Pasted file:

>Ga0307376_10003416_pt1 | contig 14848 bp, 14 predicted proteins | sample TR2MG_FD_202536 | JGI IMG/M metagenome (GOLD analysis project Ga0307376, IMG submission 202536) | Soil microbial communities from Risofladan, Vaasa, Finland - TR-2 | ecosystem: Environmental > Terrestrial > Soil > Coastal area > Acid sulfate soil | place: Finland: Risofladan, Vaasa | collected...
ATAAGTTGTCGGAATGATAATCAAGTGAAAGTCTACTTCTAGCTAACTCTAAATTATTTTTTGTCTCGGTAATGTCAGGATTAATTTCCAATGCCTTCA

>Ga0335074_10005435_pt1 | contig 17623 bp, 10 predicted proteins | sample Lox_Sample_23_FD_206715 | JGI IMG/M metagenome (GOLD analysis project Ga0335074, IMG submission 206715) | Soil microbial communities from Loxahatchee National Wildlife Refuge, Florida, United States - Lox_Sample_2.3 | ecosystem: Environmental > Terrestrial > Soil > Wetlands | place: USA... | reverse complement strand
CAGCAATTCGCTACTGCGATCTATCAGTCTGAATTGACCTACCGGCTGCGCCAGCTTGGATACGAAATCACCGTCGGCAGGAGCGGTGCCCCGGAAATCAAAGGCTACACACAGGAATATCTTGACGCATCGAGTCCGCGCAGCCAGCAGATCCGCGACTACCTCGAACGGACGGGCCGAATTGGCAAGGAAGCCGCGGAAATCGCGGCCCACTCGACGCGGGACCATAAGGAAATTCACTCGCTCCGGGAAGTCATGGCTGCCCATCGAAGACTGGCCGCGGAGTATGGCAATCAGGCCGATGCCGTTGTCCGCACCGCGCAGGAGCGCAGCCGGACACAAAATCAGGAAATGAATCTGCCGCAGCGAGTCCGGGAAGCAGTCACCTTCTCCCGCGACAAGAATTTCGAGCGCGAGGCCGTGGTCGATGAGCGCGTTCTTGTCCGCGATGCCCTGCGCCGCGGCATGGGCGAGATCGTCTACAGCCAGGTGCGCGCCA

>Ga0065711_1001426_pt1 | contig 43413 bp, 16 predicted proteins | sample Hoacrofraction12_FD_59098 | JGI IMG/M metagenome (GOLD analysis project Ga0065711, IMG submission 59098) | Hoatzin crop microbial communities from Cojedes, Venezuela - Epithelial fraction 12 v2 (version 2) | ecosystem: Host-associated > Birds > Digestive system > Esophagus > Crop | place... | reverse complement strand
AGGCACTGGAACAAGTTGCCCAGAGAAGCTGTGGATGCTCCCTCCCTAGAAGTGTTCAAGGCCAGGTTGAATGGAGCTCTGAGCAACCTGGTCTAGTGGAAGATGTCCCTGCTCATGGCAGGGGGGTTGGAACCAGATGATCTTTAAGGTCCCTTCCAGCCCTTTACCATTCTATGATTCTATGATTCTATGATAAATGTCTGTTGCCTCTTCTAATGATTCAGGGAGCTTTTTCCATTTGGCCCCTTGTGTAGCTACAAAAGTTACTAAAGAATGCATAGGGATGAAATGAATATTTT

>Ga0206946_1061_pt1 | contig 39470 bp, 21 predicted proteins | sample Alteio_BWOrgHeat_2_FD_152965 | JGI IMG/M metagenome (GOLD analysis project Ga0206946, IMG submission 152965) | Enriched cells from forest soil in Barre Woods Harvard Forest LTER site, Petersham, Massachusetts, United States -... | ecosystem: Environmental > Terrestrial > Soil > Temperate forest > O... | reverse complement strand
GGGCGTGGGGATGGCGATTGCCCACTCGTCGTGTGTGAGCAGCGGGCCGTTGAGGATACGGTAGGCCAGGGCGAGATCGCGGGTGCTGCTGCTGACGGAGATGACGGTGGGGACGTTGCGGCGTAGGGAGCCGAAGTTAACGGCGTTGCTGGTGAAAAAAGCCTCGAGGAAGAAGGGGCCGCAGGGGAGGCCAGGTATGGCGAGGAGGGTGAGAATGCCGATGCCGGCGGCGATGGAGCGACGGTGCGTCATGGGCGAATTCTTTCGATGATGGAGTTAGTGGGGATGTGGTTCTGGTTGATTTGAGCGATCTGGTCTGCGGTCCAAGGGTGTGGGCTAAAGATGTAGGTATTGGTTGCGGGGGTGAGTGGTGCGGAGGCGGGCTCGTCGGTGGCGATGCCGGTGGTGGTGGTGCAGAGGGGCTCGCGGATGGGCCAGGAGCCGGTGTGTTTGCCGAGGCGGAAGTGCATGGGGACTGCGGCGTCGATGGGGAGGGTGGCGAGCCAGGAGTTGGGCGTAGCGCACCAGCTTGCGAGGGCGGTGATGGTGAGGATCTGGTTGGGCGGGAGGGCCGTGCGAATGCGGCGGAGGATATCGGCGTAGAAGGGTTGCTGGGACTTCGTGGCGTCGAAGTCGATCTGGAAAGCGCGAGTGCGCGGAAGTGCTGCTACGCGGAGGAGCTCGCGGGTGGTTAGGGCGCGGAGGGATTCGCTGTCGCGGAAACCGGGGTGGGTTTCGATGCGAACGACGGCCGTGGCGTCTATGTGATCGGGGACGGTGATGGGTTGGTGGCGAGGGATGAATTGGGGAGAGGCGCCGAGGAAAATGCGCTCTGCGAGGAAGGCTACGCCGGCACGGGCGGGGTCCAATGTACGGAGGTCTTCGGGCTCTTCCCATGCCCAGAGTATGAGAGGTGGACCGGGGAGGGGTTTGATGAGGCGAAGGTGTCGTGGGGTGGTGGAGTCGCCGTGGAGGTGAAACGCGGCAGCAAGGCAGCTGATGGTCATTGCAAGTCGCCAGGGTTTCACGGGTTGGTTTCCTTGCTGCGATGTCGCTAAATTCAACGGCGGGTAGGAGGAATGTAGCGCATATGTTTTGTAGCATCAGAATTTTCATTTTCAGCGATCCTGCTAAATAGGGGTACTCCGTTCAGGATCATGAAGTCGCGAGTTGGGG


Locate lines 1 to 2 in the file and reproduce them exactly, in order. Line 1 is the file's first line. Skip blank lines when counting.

>Ga0307376_10003416_pt1 | contig 14848 bp, 14 predicted proteins | sample TR2MG_FD_202536 | JGI IMG/M metagenome (GOLD analysis project Ga0307376, IMG submission 202536) | Soil microbial communities from Risofladan, Vaasa, Finland - TR-2 | ecosystem: Environmental > Terrestrial > Soil > Coastal area > Acid sulfate soil | place: Finland: Risofladan, Vaasa | collected...
ATAAGTTGTCGGAATGATAATCAAGTGAAAGTCTACTTCTAGCTAACTCTAAATTATTTTTTGTCTCGGTAATGTCAGGATTAATTTCCAATGCCTTCA